Discussions about cultural appropriation, and even more recently, news about museums in the global north returning looted artefacts in their possession to their rightful places, have brought the topic of cultural heritage to the fore in Nigeria, with the Nigerian National Commission for Museums and Monuments (NCMM) finally receiving its much deserved attention. This article presents a high-level introduction to Nigeria’s cultural heritage. It explores what is meant by the term ‘cultural heritage’, while providing examples of same in Nigeria. It also explores some of the challenges faced (legal and extralegal) in the protection of cultural heritage and discloses recent legal developments. It concludes by urging the UNESCO to grant a higher recognition of the Nigerian items on its pending list.
Introduction to Cultural Heritage
According to UNESCO the term cultural heritage encompasses several main categories of heritage including cultural and natural heritages. Cultural heritage are cherished characteristic features consisting of physical artifacts and intangible attributes of such societies that are inherited from past generations, maintained in the present and bestowed for the benefit of future generations. They evolve from the ingenious activities of humans, preserved and transmitted through oral traditions or in written concrete forms across generations of human societies.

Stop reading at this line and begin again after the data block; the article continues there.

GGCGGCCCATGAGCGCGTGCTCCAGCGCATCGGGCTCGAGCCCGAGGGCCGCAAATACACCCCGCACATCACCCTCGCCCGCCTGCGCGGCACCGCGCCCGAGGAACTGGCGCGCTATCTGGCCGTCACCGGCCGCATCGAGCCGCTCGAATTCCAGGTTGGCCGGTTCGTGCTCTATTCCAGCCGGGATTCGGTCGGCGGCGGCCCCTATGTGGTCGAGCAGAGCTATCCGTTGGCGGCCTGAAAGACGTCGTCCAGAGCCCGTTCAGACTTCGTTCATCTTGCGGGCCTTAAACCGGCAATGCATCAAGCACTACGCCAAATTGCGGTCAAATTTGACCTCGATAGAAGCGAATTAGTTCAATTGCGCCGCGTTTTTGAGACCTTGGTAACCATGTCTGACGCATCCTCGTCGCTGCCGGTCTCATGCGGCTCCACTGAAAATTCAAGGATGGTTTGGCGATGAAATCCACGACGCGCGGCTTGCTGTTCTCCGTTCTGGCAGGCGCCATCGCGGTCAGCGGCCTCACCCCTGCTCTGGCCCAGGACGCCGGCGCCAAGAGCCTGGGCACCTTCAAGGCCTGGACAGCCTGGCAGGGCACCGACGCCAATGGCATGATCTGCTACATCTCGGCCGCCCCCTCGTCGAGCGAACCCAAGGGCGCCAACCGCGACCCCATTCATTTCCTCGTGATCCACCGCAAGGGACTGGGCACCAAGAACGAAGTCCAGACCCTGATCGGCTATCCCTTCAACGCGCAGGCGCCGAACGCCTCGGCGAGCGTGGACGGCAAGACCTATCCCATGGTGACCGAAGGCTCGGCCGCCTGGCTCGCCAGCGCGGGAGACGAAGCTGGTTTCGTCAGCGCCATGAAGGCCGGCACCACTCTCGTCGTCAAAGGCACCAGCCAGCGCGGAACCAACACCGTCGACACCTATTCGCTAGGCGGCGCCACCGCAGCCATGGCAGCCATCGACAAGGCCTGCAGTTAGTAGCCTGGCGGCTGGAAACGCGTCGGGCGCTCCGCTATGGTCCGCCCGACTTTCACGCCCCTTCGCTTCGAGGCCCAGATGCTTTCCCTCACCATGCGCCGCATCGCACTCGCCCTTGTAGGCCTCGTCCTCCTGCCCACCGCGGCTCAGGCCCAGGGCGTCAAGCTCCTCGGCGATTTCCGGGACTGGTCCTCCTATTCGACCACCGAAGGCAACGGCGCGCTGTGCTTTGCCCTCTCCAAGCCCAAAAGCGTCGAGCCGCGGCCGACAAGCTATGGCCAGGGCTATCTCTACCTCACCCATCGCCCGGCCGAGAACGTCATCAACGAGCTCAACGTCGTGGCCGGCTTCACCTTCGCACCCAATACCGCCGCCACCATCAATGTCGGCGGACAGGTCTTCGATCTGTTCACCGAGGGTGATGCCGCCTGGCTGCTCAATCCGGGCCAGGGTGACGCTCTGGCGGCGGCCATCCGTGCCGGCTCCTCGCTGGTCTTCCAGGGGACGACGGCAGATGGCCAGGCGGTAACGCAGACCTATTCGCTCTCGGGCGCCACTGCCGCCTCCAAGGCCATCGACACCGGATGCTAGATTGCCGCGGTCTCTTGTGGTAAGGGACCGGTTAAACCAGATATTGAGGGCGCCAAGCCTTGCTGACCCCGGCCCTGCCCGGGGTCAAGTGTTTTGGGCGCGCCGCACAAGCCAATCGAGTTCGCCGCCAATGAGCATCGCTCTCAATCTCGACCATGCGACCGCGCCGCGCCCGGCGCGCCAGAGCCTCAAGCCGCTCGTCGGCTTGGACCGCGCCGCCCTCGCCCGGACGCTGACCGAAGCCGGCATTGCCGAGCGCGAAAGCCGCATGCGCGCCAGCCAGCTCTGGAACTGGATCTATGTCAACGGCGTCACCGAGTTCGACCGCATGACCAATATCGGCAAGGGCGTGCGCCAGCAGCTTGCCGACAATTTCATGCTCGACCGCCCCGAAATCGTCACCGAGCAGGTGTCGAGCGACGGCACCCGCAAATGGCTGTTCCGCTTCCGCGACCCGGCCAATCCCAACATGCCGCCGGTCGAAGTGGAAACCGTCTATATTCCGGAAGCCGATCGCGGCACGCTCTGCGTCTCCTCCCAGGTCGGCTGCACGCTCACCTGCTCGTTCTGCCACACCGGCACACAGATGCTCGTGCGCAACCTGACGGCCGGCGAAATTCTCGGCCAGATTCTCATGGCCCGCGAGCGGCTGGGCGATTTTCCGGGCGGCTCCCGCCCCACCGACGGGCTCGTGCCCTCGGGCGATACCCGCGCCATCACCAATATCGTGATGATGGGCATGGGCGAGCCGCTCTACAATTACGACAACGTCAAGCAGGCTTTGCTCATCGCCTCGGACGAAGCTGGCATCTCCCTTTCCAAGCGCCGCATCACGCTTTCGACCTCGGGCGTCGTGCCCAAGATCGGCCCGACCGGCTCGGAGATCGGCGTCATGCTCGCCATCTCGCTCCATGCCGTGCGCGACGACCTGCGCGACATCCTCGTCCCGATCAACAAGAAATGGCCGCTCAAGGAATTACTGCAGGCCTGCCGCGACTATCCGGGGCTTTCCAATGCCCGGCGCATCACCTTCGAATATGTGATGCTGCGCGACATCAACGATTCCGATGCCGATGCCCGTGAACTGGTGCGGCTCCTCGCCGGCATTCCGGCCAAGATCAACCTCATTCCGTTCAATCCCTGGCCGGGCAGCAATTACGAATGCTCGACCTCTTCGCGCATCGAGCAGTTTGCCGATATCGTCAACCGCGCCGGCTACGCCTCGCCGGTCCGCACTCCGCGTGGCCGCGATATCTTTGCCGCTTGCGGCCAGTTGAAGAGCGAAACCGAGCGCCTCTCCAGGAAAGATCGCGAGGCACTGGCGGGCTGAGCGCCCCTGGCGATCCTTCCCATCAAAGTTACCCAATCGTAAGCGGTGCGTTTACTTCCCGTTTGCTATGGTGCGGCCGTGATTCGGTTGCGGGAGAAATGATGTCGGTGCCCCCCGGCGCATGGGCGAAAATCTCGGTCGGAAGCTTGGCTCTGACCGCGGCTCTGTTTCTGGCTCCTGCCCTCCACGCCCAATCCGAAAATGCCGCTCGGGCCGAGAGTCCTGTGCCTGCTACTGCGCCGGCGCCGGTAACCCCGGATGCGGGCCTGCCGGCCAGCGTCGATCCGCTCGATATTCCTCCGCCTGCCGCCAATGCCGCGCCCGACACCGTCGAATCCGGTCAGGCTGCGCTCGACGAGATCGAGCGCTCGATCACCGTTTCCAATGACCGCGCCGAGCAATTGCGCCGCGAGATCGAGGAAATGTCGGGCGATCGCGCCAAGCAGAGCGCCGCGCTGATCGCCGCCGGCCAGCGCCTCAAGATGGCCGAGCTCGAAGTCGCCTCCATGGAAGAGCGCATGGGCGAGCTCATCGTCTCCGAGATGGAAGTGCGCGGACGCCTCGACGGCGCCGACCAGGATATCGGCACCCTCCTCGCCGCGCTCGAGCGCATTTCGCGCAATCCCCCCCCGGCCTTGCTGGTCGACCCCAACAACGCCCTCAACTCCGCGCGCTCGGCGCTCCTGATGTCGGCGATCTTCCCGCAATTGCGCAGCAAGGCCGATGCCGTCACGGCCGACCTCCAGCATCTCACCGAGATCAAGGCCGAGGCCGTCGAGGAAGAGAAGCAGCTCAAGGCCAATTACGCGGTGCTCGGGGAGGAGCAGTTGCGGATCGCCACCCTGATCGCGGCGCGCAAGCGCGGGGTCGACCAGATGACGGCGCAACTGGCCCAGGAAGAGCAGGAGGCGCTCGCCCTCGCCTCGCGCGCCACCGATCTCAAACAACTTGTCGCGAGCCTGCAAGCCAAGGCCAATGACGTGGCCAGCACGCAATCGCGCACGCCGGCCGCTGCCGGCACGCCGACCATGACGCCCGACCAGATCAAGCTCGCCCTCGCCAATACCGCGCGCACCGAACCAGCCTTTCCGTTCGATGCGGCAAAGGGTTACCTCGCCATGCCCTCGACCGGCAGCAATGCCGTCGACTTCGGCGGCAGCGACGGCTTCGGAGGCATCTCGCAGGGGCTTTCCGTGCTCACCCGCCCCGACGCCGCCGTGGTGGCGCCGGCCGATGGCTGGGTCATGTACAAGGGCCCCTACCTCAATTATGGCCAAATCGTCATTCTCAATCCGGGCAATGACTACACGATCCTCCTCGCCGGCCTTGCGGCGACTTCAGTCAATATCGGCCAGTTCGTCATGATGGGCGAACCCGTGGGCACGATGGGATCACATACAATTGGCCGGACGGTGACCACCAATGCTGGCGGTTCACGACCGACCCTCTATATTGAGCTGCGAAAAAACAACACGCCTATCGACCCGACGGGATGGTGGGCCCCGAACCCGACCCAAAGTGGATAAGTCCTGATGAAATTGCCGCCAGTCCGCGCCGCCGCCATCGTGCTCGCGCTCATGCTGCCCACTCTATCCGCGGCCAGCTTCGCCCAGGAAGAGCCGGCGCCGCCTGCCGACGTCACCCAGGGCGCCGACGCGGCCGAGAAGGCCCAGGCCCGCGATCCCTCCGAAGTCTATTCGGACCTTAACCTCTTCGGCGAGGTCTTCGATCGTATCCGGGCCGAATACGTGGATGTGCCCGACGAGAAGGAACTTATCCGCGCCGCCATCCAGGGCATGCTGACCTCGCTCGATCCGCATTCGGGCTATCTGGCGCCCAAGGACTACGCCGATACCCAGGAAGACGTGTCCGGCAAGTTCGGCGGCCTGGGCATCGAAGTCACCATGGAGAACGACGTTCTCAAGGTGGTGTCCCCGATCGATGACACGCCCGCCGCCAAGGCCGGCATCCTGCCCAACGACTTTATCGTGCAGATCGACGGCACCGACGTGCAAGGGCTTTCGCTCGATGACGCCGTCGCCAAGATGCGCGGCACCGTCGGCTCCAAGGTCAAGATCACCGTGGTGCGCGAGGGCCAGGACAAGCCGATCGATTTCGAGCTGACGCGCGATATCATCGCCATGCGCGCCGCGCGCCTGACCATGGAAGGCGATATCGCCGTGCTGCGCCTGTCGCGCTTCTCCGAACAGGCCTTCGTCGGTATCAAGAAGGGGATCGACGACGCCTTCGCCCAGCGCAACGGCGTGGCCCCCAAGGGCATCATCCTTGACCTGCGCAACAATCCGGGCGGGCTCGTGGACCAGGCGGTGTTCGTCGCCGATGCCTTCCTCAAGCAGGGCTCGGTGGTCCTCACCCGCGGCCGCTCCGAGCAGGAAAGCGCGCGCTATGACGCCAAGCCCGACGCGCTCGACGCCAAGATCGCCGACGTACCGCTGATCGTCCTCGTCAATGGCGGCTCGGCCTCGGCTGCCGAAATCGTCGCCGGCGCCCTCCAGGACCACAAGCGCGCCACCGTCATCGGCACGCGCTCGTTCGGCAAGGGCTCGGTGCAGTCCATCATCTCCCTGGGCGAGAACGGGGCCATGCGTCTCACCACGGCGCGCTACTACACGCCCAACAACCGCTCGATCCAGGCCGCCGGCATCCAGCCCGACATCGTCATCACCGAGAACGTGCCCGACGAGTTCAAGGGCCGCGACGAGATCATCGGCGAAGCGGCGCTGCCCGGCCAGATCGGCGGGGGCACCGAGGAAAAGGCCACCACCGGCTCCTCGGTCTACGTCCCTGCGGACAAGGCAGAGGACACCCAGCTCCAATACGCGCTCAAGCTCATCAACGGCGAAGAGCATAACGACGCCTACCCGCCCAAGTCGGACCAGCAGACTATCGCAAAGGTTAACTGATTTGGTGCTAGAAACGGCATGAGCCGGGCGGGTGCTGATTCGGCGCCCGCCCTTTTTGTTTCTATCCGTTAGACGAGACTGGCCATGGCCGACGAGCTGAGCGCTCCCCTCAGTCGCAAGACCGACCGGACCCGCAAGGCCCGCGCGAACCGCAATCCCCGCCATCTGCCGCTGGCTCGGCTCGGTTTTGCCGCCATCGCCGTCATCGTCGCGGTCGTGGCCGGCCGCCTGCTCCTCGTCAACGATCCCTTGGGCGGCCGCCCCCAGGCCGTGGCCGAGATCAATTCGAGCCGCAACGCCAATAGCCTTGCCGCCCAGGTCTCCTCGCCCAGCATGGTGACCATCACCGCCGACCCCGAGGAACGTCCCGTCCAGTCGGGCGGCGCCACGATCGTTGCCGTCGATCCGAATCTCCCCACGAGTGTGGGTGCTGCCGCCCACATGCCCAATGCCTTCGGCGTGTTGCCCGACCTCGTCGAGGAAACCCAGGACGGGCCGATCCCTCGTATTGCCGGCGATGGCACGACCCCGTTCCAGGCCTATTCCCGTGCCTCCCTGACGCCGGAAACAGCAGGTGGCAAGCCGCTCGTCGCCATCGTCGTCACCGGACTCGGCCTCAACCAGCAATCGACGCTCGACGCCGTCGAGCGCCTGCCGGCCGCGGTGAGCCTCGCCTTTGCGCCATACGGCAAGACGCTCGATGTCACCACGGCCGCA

Tangible cultural heritages include products that can be touched and seen (e.g., architecture/buildings, defensive walls and tools, cowries, paintings, textiles, pestles, mortars, religious temples, dresses, pottery & potsherd pavements, monuments, books, works of art). Intangible cultural heritages on the other hand include invisible aspects of a peoples’ ways of life such as folklore, kinship, norms, values, worldviews, philosophies of life, religious beliefs and practices, music, dance, festivals, traditions, language, and knowledge among others.